A Year Into It

February 13, 2017

It seems generous to say it was 6ºF a year ago today. It felt much colder as we loaded up the truck and removed the last touches of our life from the loft. It was so crazy cold and we couldn’t leave the truck unattended as derelicts swarmed the alley and eyed any possible quick-haves.

As we pulled away from a warehouse famous for making men’s shirts, downtown St. Louis shrunk from sight. There was no room for Shiloh to sit anywhere but on my lap shared with a fragile sculpture. I can’t imagine everything stayed in the back of the truck during our 40-minute commute to the farmhouse, and I can’t say I would have missed much of anything had we lost it.

The decorating philosophy of the loft had been “layer-upon-layer.” It was a unique aesthetic, and most people remarked it was like walking through a museum; with each visit came a new discovery. For reasons that simply can’t be determined, rationalized or explained, we moved EVERYTHING, including Goodwill boxes! Who moves Goodwill boxes to a new home instead of dropping them off at a the nearest location??

A year after that Godawful move, we enjoy a more minimalistic approach to country living. As our possessions dwindled (many finally making their way to Goodwill), our flock of pets has grown to include two dogs and four ducks with more to come. A portion of our six acres of lawn has been returned to prairie and with that attracts more birds, bees, and of course, mice.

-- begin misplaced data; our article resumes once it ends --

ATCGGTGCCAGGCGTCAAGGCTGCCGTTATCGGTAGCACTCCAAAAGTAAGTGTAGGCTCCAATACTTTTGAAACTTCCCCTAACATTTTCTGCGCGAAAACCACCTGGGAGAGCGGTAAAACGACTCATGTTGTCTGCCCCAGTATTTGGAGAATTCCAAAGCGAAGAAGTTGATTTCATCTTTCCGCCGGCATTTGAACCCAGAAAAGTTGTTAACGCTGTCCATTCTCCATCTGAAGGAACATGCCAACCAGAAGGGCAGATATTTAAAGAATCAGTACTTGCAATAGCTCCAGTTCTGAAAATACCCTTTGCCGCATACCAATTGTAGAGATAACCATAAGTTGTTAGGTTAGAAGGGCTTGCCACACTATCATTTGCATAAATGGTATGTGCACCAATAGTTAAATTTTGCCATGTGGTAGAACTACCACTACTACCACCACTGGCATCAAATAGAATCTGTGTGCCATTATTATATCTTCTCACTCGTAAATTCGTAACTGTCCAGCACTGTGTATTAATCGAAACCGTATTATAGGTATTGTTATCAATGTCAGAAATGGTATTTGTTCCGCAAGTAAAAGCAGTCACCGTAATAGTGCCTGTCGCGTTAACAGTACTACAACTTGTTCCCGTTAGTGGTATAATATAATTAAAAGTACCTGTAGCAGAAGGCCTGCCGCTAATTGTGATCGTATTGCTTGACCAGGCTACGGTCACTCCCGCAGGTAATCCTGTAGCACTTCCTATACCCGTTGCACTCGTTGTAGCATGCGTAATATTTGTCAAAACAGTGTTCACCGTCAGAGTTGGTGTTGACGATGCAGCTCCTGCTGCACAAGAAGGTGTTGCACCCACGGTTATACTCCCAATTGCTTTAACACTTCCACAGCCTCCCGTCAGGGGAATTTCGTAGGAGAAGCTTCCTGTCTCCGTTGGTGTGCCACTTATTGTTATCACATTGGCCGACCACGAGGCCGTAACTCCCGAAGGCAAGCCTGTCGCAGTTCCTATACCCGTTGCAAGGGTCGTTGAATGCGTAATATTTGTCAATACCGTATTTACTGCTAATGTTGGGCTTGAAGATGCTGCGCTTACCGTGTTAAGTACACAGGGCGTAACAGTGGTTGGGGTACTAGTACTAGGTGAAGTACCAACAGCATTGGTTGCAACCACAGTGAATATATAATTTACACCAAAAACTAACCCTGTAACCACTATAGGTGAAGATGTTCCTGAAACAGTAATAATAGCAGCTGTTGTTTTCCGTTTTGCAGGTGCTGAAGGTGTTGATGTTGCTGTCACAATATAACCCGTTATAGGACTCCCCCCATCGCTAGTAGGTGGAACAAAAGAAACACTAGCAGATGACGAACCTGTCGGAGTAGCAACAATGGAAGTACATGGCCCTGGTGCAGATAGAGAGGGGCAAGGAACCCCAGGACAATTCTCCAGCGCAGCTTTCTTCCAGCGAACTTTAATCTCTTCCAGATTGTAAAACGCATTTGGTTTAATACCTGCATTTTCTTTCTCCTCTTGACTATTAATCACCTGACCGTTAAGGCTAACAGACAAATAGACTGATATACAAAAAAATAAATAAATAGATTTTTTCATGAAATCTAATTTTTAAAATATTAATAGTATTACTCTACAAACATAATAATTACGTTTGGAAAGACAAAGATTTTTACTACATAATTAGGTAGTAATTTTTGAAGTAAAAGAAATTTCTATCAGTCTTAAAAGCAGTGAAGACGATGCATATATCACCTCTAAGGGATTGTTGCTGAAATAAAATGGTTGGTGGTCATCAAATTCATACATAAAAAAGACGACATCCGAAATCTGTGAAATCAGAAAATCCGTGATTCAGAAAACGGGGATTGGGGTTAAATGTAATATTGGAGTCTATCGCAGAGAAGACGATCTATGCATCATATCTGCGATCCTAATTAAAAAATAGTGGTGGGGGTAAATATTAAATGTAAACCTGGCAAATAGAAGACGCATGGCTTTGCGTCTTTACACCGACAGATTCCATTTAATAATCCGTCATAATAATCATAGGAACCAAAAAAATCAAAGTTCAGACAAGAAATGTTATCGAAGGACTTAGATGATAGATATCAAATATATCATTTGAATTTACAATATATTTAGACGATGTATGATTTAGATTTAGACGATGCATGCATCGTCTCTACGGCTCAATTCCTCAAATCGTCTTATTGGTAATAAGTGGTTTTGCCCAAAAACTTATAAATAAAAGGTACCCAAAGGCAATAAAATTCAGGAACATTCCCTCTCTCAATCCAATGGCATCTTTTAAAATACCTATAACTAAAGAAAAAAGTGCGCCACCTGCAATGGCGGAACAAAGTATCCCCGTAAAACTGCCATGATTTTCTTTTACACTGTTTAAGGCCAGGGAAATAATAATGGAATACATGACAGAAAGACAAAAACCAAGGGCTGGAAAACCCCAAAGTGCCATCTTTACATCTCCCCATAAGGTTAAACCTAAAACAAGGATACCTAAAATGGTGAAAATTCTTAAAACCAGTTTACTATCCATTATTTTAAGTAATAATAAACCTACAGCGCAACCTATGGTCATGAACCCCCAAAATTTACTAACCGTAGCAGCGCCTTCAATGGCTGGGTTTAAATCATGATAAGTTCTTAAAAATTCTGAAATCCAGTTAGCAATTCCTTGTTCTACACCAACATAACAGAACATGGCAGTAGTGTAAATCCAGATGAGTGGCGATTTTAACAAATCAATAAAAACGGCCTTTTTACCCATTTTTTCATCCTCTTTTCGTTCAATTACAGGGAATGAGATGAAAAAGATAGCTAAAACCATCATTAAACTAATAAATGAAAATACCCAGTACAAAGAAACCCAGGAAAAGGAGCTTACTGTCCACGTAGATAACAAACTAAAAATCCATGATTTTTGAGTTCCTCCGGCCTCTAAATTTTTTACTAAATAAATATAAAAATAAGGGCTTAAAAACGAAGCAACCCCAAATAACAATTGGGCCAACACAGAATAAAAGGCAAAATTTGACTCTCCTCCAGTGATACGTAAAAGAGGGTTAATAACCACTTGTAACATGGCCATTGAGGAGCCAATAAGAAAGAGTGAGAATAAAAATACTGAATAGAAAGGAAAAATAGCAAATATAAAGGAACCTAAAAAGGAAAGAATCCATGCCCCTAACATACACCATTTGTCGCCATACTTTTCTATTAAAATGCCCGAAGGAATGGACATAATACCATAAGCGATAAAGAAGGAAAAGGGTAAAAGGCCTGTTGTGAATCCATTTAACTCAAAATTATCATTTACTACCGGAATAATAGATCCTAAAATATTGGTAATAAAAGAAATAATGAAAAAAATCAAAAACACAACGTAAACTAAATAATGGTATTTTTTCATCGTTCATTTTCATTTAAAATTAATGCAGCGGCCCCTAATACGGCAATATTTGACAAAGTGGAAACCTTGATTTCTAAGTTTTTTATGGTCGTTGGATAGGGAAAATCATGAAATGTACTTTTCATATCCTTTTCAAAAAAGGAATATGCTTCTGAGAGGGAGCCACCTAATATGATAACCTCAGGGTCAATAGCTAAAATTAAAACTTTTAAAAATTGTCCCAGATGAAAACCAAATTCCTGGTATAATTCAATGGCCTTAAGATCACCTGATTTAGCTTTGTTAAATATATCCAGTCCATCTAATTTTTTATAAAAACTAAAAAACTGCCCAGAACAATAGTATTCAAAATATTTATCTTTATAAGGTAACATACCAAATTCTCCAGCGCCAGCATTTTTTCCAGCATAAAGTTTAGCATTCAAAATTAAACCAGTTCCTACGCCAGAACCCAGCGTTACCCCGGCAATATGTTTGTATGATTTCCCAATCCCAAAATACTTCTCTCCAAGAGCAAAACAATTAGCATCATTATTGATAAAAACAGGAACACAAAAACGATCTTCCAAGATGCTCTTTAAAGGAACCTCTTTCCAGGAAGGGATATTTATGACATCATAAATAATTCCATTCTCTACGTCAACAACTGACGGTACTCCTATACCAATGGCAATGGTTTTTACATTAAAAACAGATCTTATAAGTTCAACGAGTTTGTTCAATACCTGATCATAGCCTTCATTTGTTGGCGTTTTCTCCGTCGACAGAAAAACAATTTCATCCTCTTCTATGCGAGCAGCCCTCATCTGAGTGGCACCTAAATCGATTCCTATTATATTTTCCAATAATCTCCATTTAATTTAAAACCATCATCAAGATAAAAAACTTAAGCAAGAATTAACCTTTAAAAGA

I thought we would miss the city, so Tom and I promised to carve time out on the weekends to reminisce on our old stomping grounds. We envisioned the coffee shop and old friends and compacted life in old warehouses. The big discovery was an overwhelming amount of chores that needed to be tended to around the house and the property.

 

The shock really came when the pining for the city never erupted. We took pride in the changes we were making in the house and found ourselves preferring to basque in our hard work. Instead of battling for parking, hauling groceries to the loft and waiting for the elevator … life was actually becoming simpler despite an overwhelming number of projects waiting to be addressed.

The farmhouse is far from complete. If I was writing the 10-year-anniversary blog instead of the one-year-version, I don’t think the first sentence of this paragraph would be any different. It’s not easy coming to peace with the fact the chores are endless, especially when, at the loft, you simply dropped the heat, shut the door behind you and made sure it was locked. Off you went.

 

I wouldn’t take back loft living, although I do miss the people intensely. Sunlight is raining and warmth is moving in today on the farmhouse. The dogs are nonstop and the ducks are bathing. The bird feeder is empty, the fence needs patchwork and there are three paintings in my studio nearing the finish line. It’s a good life.

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